Christmas Kisses


M/M romance fiction with a sweet festive flavour and a little added spice.

Introducing 'The Silver Coffee Lounge & Book Exchange.'

Meet James, Josh and Bea.

Coffee shop owner James thinks he's too old for romance.

Josh, assistant barista, thinks he's in love with a gorgeous actor.

Bea, baker extraordinaire, thinks she knows what’s really going on, and isn’t afraid to say so, but will anyone listen?



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Christmas Kisses

Books and Coffee ~ No Wi-fi

James Arthur Silver, coffee lover and old-fashioned bibliophile, was the proud owner of ‘The Silver Coffee Lounge & Book Exchange’ on Angel Street in the North Riding town of Old Thursk. People often asked why he hadn’t simply named his business ‘JAS.’ JAS, the sum total of his initials, had a catchy, snappy and modern sound to it, they said, while often flickering their hands in the style of Al Johnson. James patiently explained why he preferred verbosity to conciseness - while he could be snappy upon occasion he wasn’t in the least bit catchy and modern. In fact the very words made him shudder.

James Arthur Silver liked books, real books made from printed-paper, not those soulless ebook things that people read on their horrible plastic encased digital devices. There was no Internet connection in his shop, thank you very much, no wi-fi, and all that jazz. The coffee lounge was a technology free zone. A notice on the door announced this fact without shame. Laptops, Kindles, mobile phones etc and so on, were banned. Patrons of his premises could leave such things at home or switch them off before crossing the threshold.

People who did cross the threshold were welcome to pull a real book off real shelves and then settle down on a comfy chair or sofa, order a good coffee, or other beverage of choice, and get stuck into some good old-fashioned page turning reading. There were plenty of books to choose from. They lined the walls of the coffee lounge in all their glory. Many of them were an overspill from James’s own vast collection, housed in the spacious flat above the shop.

It was his love of books and coffee that spawned the idea for his business venture when voluntary redundancy from the high ranking end of the Civil Service left him with time and money on his hands. He left the city of London and headed home to his Yorkshire roots where he invested in property, a flat with a shop beneath it.

At thirty-seven years old, James wasn’t quite ready to idle his days away and decided to look around for alternative employment, on his own terms of course. He’d had enough of being a desk jockey and office rat. When the man who ran the antique shop beneath his flat jumped on the retirement horse, James decided not to bother to rent out to someone new. Why own commercial premises and not make use of them, so he did. The ex-civil servant turned barista. ‘The Silver Coffee Lounge & Book Exchange’ was born.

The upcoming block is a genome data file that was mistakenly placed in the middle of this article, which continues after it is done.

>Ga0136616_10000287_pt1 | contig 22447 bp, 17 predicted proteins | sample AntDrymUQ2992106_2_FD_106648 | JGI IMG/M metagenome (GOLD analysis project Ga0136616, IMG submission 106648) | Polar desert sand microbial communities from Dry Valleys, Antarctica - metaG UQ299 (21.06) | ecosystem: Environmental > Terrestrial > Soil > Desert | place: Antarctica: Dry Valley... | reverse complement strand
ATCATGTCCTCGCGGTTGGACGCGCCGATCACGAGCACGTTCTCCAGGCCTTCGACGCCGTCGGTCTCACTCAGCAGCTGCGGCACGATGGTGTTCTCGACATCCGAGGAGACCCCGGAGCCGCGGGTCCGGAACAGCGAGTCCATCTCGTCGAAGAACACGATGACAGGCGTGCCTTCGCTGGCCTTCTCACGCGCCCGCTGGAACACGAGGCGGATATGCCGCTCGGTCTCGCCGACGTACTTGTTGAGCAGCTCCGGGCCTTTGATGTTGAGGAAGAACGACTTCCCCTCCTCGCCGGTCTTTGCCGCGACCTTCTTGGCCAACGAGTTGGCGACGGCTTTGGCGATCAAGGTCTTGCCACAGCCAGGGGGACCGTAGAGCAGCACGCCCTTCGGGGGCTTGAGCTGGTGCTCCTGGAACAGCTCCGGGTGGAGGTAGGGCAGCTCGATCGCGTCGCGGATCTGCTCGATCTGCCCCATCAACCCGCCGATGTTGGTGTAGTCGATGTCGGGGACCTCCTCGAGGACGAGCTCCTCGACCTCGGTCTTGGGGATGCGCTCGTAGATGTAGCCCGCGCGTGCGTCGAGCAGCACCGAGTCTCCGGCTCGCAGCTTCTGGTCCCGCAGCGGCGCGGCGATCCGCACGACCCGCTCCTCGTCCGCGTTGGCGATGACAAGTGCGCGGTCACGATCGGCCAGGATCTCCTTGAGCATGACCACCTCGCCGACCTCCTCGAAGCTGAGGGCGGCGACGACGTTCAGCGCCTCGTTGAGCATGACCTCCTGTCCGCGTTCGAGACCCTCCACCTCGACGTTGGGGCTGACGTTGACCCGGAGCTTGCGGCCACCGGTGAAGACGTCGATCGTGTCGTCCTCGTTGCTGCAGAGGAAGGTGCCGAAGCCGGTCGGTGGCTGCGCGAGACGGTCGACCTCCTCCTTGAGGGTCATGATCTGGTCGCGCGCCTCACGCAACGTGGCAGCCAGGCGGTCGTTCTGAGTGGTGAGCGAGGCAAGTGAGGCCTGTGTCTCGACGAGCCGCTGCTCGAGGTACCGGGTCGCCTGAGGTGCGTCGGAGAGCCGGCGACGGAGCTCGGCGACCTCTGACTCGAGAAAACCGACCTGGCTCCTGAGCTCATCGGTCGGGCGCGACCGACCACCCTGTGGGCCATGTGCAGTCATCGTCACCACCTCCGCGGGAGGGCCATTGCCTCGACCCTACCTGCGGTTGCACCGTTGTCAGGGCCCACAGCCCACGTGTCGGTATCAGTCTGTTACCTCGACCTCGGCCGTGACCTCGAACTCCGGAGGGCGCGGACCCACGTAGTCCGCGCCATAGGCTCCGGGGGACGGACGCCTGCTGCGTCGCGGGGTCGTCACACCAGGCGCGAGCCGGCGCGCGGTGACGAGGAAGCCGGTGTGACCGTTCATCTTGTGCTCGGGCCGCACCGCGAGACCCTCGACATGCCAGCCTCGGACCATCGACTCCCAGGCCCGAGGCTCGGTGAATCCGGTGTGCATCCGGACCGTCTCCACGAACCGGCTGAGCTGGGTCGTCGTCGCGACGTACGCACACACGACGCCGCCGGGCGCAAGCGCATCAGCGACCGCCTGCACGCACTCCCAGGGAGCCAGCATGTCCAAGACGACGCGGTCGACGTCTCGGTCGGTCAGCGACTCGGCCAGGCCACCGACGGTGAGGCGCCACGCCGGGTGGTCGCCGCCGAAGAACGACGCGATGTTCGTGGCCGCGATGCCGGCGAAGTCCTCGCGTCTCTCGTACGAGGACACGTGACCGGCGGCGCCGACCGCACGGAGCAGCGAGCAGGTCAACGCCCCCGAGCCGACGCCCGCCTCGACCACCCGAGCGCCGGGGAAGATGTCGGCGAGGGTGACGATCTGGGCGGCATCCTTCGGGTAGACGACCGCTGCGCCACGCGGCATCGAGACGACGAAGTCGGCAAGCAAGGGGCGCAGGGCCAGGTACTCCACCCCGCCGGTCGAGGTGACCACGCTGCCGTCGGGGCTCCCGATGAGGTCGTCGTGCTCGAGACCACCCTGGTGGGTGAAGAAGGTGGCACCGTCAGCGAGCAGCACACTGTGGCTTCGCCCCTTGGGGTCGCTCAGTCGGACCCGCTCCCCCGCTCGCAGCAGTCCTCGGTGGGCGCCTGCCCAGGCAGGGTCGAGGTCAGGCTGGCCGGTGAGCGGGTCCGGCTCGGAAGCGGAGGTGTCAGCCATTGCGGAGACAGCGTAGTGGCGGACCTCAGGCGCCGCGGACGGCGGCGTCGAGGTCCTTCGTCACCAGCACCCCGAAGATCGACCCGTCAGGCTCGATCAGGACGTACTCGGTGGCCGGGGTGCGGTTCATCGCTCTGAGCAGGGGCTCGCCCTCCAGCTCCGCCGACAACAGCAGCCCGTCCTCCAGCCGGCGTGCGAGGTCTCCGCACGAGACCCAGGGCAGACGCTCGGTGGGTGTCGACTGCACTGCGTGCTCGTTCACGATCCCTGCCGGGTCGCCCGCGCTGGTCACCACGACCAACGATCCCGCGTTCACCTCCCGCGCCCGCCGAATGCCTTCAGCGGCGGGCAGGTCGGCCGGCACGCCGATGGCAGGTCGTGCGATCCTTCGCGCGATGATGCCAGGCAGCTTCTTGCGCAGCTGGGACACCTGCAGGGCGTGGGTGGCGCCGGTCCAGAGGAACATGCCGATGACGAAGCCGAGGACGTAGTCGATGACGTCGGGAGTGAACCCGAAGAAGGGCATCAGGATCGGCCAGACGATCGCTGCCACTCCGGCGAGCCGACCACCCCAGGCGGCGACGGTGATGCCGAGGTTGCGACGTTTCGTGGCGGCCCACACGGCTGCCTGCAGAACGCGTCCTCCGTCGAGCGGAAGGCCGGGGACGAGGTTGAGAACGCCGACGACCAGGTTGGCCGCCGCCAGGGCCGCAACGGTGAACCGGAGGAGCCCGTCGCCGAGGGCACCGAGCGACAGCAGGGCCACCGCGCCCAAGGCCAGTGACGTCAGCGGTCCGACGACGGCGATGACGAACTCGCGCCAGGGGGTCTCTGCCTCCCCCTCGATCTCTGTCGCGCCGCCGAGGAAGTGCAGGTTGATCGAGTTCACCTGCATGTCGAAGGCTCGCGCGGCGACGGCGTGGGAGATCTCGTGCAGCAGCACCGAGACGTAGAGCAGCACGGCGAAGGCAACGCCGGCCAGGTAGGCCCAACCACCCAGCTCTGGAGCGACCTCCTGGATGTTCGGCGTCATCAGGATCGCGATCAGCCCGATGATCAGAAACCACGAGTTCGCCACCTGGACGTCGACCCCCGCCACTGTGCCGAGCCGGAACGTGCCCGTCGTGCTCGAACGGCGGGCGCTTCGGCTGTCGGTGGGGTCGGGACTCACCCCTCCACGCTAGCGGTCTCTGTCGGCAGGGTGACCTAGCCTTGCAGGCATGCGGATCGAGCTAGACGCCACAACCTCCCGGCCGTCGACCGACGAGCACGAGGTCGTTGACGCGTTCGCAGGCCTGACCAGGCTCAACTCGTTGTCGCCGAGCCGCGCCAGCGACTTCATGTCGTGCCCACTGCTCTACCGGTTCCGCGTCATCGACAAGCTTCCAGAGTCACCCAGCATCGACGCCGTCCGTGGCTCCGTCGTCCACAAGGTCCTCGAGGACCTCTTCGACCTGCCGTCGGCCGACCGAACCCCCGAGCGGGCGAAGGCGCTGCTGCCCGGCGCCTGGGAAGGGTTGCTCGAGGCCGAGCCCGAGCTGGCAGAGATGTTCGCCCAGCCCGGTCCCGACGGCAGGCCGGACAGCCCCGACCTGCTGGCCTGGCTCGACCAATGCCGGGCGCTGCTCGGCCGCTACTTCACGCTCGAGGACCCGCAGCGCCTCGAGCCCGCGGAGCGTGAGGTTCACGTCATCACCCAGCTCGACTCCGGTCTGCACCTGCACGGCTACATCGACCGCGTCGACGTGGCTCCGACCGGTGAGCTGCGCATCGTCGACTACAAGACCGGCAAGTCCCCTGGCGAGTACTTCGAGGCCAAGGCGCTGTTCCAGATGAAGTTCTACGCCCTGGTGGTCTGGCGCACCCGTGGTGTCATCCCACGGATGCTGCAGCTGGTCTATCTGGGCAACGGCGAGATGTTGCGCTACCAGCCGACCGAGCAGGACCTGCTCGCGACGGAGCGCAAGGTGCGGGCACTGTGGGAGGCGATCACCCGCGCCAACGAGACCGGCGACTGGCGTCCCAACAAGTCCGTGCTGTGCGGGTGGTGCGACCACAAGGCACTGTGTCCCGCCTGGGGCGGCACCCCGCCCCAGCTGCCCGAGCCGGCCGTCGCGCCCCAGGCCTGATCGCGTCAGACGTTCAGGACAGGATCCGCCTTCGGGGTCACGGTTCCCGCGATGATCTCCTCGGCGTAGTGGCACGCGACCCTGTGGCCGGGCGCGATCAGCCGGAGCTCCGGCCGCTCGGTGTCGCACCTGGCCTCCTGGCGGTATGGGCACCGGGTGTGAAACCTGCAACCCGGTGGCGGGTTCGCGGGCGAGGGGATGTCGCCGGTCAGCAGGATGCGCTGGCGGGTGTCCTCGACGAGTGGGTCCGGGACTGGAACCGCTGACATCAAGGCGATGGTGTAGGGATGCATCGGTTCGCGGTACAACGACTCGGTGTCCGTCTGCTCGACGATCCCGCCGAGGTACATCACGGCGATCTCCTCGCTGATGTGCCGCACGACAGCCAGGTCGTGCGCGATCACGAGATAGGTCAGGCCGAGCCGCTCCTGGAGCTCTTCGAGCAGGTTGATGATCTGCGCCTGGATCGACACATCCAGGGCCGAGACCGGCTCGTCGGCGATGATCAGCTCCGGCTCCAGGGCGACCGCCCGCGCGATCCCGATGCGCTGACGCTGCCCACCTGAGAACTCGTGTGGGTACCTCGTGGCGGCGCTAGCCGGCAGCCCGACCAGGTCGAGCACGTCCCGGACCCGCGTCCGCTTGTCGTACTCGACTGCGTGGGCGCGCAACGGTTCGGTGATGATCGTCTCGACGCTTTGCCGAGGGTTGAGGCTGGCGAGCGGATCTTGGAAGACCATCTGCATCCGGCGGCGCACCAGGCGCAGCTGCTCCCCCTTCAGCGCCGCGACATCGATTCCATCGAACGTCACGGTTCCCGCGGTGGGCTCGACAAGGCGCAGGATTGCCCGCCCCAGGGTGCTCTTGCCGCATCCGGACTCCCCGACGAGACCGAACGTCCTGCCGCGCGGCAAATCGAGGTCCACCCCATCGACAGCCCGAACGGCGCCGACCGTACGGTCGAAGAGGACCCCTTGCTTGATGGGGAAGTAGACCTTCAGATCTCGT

The idea was simple. People could bring books and take books. Books could be read inside the shop, there was an alphabetically arranged shelf for books in process of being read. Complimentary bookmarks were provided, so as not to lose one’s place. Eager readers could take books home to finish reading and then return them. People also brought in their own surplus books and popped them on the shelves for others to enjoy. It was a kind of unofficial library with on tap coffee and cakes.

Two years on the business was a success. It proved a little haven in a busy modern world. It didn’t just attract the older patron either. He had a mixed clientele, and a surprising number of them were young people. They loved the old fashioned nature of the shop and seemed to welcome a break from the stress and strains of the modern digital era they had been born into. They relished talking face to face instead of Facebook to Facebook. James welcomed them with open arms, as long as they behaved themselves and kept their gadgets in their pockets and backpacks. Anyone caught trying to access a device on his premises was sharply told to switch off or ship out. Not many people argued with a six foot ex-civil servant who looked like he could handle himself physically as well as verbally.
Along with coffee and other assorted beverages, James sold an array of edible goodies as well as a selection of classy greetings cards and small gifts. Life was good. Mostly. There was one small thorn in James’s side, his assistant, Josh, or rather the lack of him. James glanced at his watch. It was twenty to eight on a Monday morning and still no sign of him.

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